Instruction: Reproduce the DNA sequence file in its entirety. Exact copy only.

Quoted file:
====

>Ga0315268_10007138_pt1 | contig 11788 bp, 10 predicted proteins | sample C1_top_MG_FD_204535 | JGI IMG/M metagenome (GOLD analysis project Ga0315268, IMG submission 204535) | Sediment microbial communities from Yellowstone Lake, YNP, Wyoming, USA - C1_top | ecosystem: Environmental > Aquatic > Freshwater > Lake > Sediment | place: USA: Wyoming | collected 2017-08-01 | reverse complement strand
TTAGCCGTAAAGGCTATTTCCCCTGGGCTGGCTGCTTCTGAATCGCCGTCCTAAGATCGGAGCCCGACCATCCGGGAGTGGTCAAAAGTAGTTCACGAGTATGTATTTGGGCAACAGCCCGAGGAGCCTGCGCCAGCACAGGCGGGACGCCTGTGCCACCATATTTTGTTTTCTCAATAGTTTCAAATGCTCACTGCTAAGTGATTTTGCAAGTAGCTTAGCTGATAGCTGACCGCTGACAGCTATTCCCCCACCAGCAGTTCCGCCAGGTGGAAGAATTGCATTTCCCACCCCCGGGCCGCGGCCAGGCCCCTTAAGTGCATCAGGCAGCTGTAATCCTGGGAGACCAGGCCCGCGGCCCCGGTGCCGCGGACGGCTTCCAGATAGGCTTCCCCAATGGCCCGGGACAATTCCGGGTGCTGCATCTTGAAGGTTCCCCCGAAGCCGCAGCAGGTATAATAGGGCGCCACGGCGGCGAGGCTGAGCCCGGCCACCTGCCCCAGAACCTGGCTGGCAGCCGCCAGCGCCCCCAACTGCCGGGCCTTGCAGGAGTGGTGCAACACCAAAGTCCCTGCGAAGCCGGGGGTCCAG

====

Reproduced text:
>Ga0315268_10007138_pt1 | contig 11788 bp, 10 predicted proteins | sample C1_top_MG_FD_204535 | JGI IMG/M metagenome (GOLD analysis project Ga0315268, IMG submission 204535) | Sediment microbial communities from Yellowstone Lake, YNP, Wyoming, USA - C1_top | ecosystem: Environmental > Aquatic > Freshwater > Lake > Sediment | place: USA: Wyoming | collected 2017-08-01 | reverse complement strand
TTAGCCGTAAAGGCTATTTCCCCTGGGCTGGCTGCTTCTGAATCGCCGTCCTAAGATCGGAGCCCGACCATCCGGGAGTGGTCAAAAGTAGTTCACGAGTATGTATTTGGGCAACAGCCCGAGGAGCCTGCGCCAGCACAGGCGGGACGCCTGTGCCACCATATTTTGTTTTCTCAATAGTTTCAAATGCTCACTGCTAAGTGATTTTGCAAGTAGCTTAGCTGATAGCTGACCGCTGACAGCTATTCCCCCACCAGCAGTTCCGCCAGGTGGAAGAATTGCATTTCCCACCCCCGGGCCGCGGCCAGGCCCCTTAAGTGCATCAGGCAGCTGTAATCCTGGGAGACCAGGCCCGCGGCCCCGGTGCCGCGGACGGCTTCCAGATAGGCTTCCCCAATGGCCCGGGACAATTCCGGGTGCTGCATCTTGAAGGTTCCCCCGAAGCCGCAGCAGGTATAATAGGGCGCCACGGCGGCGAGGCTGAGCCCGGCCACCTGCCCCAGAACCTGGCTGGCAGCCGCCAGCGCCCCCAACTGCCGGGCCTTGCAGGAGTGGTGCAACACCAAAGTCCCTGCGAAGCCGGGGGTCCAG